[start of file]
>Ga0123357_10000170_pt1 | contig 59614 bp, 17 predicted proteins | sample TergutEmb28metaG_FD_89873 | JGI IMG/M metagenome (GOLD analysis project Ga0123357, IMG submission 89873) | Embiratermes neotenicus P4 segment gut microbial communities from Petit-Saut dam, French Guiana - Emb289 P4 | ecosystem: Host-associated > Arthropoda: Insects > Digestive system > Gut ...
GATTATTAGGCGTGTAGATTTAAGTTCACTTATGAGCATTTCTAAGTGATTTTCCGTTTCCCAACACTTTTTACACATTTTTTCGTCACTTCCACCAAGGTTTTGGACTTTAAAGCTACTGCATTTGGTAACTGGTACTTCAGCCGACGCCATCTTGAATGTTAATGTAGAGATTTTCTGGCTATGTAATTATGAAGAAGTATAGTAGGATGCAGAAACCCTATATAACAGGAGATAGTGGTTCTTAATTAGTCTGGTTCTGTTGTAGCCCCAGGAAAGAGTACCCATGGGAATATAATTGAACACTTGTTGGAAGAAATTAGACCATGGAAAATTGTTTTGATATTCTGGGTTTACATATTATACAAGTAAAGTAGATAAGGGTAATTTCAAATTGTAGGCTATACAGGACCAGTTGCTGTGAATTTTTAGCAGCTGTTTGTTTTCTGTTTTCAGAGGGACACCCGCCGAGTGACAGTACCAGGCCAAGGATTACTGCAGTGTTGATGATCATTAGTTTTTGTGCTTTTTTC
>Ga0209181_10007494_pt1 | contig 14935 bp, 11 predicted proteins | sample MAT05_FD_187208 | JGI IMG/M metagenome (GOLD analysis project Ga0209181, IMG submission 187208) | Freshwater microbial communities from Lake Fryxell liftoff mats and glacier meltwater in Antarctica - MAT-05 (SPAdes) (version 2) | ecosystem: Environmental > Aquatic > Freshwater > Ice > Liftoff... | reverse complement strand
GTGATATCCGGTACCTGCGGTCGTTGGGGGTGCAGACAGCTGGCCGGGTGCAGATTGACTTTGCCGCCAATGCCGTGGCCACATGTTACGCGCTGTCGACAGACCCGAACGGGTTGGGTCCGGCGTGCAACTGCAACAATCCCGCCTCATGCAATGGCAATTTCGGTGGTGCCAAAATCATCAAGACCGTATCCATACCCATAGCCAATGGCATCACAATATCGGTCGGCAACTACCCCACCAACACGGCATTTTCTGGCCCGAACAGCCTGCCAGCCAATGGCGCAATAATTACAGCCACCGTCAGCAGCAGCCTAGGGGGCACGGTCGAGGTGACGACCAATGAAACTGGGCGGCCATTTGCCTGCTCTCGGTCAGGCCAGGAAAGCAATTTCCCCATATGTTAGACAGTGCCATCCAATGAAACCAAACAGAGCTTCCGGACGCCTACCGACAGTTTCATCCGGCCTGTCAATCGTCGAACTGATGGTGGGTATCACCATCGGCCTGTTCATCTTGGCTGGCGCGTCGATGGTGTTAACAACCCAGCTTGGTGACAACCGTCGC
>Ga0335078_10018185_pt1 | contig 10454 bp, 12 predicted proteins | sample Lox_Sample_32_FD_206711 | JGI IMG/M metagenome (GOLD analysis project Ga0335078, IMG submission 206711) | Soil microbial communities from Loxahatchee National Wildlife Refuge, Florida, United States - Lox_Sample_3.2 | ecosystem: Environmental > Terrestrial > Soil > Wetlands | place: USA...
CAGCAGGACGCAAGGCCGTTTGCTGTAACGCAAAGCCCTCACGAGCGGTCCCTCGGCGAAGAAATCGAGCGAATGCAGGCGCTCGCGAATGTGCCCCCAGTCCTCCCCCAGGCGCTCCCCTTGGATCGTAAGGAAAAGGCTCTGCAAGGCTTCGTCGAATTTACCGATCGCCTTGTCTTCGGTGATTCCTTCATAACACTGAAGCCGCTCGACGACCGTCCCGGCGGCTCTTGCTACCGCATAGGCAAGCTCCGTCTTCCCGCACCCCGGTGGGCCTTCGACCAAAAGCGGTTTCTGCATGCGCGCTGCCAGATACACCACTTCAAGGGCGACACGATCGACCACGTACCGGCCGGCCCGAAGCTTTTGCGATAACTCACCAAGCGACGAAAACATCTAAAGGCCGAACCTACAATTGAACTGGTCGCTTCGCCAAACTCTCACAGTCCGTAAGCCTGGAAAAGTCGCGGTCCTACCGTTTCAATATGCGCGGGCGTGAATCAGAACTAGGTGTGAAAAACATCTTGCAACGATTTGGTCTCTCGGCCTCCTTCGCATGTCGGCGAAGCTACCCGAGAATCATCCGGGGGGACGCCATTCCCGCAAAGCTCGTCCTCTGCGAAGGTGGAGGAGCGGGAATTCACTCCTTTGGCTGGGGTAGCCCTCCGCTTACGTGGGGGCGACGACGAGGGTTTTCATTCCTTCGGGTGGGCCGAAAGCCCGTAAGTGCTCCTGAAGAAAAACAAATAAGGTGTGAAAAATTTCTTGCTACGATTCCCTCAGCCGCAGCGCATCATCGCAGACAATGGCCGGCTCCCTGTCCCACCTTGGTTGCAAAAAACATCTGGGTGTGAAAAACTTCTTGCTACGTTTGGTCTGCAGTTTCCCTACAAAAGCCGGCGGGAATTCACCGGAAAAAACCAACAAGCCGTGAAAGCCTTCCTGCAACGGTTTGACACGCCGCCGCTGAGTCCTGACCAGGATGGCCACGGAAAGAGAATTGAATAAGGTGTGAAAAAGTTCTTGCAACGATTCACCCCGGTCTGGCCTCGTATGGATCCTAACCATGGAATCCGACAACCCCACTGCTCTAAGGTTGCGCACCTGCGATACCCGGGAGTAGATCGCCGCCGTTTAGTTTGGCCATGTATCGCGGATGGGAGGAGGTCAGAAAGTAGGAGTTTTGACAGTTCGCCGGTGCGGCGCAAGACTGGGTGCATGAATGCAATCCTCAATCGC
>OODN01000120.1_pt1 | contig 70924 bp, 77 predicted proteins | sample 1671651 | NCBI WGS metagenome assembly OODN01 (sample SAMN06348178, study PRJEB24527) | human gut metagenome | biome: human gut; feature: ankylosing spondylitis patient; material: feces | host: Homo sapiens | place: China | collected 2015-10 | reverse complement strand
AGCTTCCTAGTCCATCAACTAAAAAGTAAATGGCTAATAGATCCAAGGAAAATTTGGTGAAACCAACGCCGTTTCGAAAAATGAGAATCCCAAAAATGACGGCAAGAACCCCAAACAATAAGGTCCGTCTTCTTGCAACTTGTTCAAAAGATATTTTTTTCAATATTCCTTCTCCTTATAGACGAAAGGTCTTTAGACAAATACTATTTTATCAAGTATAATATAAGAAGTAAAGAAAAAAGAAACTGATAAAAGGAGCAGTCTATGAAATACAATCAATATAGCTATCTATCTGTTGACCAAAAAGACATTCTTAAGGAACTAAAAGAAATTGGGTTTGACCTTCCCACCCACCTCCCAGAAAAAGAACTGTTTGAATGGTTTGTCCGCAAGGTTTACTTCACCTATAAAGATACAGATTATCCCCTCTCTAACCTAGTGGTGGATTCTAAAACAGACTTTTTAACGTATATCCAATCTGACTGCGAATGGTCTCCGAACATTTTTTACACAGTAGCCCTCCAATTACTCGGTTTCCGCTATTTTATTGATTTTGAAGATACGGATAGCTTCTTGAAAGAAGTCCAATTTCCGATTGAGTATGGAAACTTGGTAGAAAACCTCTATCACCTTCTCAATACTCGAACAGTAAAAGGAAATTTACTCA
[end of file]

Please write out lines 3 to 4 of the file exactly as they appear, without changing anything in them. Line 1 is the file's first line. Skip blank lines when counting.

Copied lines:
>Ga0209181_10007494_pt1 | contig 14935 bp, 11 predicted proteins | sample MAT05_FD_187208 | JGI IMG/M metagenome (GOLD analysis project Ga0209181, IMG submission 187208) | Freshwater microbial communities from Lake Fryxell liftoff mats and glacier meltwater in Antarctica - MAT-05 (SPAdes) (version 2) | ecosystem: Environmental > Aquatic > Freshwater > Ice > Liftoff... | reverse complement strand
GTGATATCCGGTACCTGCGGTCGTTGGGGGTGCAGACAGCTGGCCGGGTGCAGATTGACTTTGCCGCCAATGCCGTGGCCACATGTTACGCGCTGTCGACAGACCCGAACGGGTTGGGTCCGGCGTGCAACTGCAACAATCCCGCCTCATGCAATGGCAATTTCGGTGGTGCCAAAATCATCAAGACCGTATCCATACCCATAGCCAATGGCATCACAATATCGGTCGGCAACTACCCCACCAACACGGCATTTTCTGGCCCGAACAGCCTGCCAGCCAATGGCGCAATAATTACAGCCACCGTCAGCAGCAGCCTAGGGGGCACGGTCGAGGTGACGACCAATGAAACTGGGCGGCCATTTGCCTGCTCTCGGTCAGGCCAGGAAAGCAATTTCCCCATATGTTAGACAGTGCCATCCAATGAAACCAAACAGAGCTTCCGGACGCCTACCGACAGTTTCATCCGGCCTGTCAATCGTCGAACTGATGGTGGGTATCACCATCGGCCTGTTCATCTTGGCTGGCGCGTCGATGGTGTTAACAACCCAGCTTGGTGACAACCGTCGC